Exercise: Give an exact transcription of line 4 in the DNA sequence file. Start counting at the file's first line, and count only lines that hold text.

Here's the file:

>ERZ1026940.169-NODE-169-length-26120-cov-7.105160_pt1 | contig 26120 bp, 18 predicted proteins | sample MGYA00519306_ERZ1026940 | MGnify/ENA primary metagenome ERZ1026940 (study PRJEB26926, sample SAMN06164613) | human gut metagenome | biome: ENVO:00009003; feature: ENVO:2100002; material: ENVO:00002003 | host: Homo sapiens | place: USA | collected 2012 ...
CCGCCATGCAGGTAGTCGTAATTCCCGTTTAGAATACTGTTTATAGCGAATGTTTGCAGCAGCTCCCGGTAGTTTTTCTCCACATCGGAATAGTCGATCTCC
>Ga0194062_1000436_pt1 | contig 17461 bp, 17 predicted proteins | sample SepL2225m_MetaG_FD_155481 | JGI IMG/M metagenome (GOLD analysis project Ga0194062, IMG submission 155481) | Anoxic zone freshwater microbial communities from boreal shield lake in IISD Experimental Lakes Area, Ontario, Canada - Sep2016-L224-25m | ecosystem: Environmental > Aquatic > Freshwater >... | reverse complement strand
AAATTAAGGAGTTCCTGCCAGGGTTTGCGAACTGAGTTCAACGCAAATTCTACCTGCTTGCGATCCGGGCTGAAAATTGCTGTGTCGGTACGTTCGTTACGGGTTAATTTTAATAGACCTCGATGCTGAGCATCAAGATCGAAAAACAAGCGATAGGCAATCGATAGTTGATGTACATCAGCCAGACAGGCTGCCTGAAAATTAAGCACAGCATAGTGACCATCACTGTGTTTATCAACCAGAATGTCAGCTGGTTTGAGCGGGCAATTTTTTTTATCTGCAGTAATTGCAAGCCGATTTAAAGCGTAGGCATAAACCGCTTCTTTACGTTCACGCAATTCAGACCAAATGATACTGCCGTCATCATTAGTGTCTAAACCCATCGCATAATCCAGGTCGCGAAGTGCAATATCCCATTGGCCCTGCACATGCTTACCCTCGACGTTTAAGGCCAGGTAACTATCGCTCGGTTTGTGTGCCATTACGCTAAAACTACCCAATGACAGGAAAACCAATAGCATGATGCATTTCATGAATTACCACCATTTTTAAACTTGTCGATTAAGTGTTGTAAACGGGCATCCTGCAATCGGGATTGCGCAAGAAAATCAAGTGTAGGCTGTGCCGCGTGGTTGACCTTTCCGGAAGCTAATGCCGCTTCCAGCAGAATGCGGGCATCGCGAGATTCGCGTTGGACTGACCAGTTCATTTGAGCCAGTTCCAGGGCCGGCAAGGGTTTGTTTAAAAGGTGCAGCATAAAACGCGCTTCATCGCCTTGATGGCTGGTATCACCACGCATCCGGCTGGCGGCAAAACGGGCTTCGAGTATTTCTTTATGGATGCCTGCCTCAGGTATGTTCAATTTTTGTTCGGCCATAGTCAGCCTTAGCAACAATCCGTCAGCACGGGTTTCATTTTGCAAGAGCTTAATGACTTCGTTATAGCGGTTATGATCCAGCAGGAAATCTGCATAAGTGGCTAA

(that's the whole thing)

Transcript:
AAATTAAGGAGTTCCTGCCAGGGTTTGCGAACTGAGTTCAACGCAAATTCTACCTGCTTGCGATCCGGGCTGAAAATTGCTGTGTCGGTACGTTCGTTACGGGTTAATTTTAATAGACCTCGATGCTGAGCATCAAGATCGAAAAACAAGCGATAGGCAATCGATAGTTGATGTACATCAGCCAGACAGGCTGCCTGAAAATTAAGCACAGCATAGTGACCATCACTGTGTTTATCAACCAGAATGTCAGCTGGTTTGAGCGGGCAATTTTTTTTATCTGCAGTAATTGCAAGCCGATTTAAAGCGTAGGCATAAACCGCTTCTTTACGTTCACGCAATTCAGACCAAATGATACTGCCGTCATCATTAGTGTCTAAACCCATCGCATAATCCAGGTCGCGAAGTGCAATATCCCATTGGCCCTGCACATGCTTACCCTCGACGTTTAAGGCCAGGTAACTATCGCTCGGTTTGTGTGCCATTACGCTAAAACTACCCAATGACAGGAAAACCAATAGCATGATGCATTTCATGAATTACCACCATTTTTAAACTTGTCGATTAAGTGTTGTAAACGGGCATCCTGCAATCGGGATTGCGCAAGAAAATCAAGTGTAGGCTGTGCCGCGTGGTTGACCTTTCCGGAAGCTAATGCCGCTTCCAGCAGAATGCGGGCATCGCGAGATTCGCGTTGGACTGACCAGTTCATTTGAGCCAGTTCCAGGGCCGGCAAGGGTTTGTTTAAAAGGTGCAGCATAAAACGCGCTTCATCGCCTTGATGGCTGGTATCACCACGCATCCGGCTGGCGGCAAAACGGGCTTCGAGTATTTCTTTATGGATGCCTGCCTCAGGTATGTTCAATTTTTGTTCGGCCATAGTCAGCCTTAGCAACAATCCGTCAGCACGGGTTTCATTTTGCAAGAGCTTAATGACTTCGTTATAGCGGTTATGATCCAGCAGGAAATCTGCATAAGTGGCTAA